How to learn about China
A 52-book guide during coronavirus time
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Social isolation is a tremendous opportunity for self-education through books delivered by Amazon or others. Ever since my first trip to China 14 years ago I’ve tried to read a lot about the country—and what follows are brief descriptions of books I’ve found useful. If you’ve ever wanted to learn more about the world power from which a virus came and other threats are likely to come, now’s the time: I’m not suggesting that you read one per week over the next year, but I hope this article piques your curiosity.
Let’s start with the fascinating work that was our Book of the Year in 2016: Street of Eternal Happiness: Big City Dreams Along a Shanghai Road (Crown). Author Rob Schmitz lived on a Shanghai street called, in English, Street of Eternal Happiness. He used the lives of a handful of the street’s residents to explore modern China. By telling the stories of flower seller Zhao, accordion-maker and sandwich shop owner CK, Aunty Fu, and others, Schmitz explored the long-lasting effects of the Cultural Revolution, the power of get-rich-quick schemes, Chinese capitalism, marriage, and generational differences between those who “tasted bitterness” and the children of affluence.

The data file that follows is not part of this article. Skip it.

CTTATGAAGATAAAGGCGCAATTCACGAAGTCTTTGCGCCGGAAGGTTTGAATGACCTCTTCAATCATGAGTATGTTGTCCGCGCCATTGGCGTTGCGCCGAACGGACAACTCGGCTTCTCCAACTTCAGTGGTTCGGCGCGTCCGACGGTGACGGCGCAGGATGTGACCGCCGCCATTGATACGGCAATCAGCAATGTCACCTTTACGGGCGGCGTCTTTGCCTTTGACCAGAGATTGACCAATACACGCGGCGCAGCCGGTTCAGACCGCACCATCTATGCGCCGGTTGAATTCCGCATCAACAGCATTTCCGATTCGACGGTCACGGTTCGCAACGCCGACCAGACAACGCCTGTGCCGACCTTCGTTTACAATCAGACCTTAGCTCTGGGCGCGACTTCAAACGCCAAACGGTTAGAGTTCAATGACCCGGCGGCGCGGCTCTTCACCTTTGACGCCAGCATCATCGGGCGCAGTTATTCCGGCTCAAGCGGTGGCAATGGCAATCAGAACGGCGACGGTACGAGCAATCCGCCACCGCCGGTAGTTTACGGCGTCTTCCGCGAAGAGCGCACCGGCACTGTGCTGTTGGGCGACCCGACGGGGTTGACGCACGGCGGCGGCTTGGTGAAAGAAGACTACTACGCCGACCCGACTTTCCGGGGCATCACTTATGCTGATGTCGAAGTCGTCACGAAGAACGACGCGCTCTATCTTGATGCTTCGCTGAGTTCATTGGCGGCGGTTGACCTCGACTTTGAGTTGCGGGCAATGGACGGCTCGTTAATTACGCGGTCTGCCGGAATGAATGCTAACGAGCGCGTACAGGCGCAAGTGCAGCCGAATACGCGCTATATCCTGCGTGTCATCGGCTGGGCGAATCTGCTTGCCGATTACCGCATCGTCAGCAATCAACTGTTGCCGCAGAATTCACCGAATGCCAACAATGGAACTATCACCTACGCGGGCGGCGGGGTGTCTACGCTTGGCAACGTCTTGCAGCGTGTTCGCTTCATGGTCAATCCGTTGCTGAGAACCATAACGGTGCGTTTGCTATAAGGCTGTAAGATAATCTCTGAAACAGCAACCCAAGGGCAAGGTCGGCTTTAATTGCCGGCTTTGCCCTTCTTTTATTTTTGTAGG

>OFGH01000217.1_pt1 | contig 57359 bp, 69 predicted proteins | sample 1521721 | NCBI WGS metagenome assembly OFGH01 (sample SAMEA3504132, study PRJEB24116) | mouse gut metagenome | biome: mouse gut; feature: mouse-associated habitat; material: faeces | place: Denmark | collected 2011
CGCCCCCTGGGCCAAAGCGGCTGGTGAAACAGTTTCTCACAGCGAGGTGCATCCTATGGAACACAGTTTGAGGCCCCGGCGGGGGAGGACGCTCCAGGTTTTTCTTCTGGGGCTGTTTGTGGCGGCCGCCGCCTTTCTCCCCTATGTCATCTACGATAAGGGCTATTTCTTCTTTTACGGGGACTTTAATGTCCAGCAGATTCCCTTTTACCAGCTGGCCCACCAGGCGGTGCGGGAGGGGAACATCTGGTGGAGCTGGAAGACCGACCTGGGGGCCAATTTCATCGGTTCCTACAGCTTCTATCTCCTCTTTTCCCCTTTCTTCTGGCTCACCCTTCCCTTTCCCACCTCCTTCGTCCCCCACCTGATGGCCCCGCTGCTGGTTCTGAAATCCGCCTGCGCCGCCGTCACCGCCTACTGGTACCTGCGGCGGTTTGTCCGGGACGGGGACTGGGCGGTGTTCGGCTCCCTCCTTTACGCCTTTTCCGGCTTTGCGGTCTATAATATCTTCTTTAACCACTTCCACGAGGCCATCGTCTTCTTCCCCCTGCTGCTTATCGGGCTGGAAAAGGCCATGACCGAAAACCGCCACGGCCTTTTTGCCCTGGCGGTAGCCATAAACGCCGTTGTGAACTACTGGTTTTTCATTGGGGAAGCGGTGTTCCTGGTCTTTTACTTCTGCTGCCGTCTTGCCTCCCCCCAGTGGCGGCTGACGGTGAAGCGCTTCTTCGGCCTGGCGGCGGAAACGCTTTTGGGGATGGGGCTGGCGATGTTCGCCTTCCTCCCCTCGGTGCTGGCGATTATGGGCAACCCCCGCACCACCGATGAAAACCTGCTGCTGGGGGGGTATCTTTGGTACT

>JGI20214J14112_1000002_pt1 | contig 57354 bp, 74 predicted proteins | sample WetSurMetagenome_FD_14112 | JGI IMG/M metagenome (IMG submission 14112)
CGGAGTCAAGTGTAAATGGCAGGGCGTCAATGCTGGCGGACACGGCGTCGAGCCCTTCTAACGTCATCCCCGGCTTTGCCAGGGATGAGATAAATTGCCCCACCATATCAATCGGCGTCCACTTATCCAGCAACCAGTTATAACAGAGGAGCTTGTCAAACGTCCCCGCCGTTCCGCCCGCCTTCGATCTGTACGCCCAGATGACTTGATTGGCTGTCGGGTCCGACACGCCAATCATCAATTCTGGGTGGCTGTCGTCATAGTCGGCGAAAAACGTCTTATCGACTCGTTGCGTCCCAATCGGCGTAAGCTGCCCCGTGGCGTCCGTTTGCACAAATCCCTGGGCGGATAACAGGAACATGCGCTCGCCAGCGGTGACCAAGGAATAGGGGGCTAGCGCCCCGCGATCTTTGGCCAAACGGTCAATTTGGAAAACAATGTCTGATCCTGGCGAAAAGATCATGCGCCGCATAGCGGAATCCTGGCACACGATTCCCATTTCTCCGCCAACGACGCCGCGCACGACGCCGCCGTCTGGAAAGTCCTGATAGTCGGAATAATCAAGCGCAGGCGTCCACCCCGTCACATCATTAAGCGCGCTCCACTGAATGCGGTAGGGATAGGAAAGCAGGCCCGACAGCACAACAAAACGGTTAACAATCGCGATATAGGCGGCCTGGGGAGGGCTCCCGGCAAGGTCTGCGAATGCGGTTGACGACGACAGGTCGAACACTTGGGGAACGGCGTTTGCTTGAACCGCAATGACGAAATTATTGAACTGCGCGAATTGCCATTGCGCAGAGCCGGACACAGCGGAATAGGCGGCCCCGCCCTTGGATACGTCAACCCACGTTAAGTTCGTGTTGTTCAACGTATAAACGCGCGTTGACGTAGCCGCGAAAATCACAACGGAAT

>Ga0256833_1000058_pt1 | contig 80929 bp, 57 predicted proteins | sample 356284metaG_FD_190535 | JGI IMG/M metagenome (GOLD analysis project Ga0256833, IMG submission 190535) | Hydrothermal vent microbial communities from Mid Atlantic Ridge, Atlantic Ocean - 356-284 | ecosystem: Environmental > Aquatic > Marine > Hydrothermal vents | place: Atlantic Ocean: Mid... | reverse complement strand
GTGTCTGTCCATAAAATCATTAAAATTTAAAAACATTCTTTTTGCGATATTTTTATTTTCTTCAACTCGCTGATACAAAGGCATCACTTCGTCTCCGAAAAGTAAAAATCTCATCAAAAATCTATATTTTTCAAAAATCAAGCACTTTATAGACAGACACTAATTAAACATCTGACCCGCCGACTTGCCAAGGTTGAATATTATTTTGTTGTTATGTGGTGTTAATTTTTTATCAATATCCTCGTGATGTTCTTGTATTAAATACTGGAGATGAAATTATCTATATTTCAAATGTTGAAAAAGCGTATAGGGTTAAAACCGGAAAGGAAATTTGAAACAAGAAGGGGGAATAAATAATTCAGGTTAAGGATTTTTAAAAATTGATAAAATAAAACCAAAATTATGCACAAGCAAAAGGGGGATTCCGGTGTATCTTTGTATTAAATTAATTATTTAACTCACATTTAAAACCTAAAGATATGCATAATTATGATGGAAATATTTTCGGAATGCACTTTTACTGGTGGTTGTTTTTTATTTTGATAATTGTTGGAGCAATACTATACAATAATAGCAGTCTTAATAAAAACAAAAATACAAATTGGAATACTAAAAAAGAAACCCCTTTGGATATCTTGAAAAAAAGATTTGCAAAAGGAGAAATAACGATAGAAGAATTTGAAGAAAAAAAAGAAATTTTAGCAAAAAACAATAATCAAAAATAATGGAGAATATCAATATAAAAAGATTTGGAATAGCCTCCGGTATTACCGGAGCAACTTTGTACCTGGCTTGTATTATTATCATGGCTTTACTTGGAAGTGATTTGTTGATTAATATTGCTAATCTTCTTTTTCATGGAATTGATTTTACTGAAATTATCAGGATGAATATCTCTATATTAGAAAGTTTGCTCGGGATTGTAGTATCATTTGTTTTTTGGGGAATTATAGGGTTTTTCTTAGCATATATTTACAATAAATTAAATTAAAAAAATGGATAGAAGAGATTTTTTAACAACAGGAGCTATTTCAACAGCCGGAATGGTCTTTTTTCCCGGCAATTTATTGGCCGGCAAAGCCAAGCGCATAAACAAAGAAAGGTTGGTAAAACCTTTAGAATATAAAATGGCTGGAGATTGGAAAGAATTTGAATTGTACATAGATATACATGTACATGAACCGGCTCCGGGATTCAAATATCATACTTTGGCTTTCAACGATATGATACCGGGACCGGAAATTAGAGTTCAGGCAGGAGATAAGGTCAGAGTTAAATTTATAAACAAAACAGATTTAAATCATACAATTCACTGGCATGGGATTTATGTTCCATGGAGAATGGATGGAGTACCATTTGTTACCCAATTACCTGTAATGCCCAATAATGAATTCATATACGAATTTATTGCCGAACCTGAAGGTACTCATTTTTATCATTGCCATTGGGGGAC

Another vivid account is Age of Ambition: Chasing Fortune, Truth, and Faith in the New China (Farrar, Straus and Giroux, 2014) by Evan Osnos. In 2018 I bought in Shanghai a tin cup picturing a Chinese worker holding up a sheaf of cash and saying, “I love money.” Osnos describes those who love the new economy but also want freedom. Reporter Ian Johnson’s Wild Grass: Three Stories of Change in Modern China (Pantheon, 2004) is an older story of brave people who fought oppression at a time when China seemed to be opening up.
Those books are by American journalists looking in. To learn from Chinese looking out, you might read No Enemies, No Hatred (Harvard, 2012), a collection of essays and poems by Liu Xiaobo, the Nobel Prize winner who went to prison for “incitement to subvert state power” and died in 2017. Ji Xianlin’s The Cowshed: Memories of the Chinese Cultural Revolution (New York Review Books, 2016) is a thoughtful victim’s view of Mao Zedong’s revolutionary savagery. One of the fatalities was Lin Zhao, an imprisoned poet and journalist who did not give up her Christian faith and wrote of her dissent from Communism in her own blood on cloth torn from bedsheets: Lian Xi’s Blood Letters (Basic, 2018) is a biography of the martyr.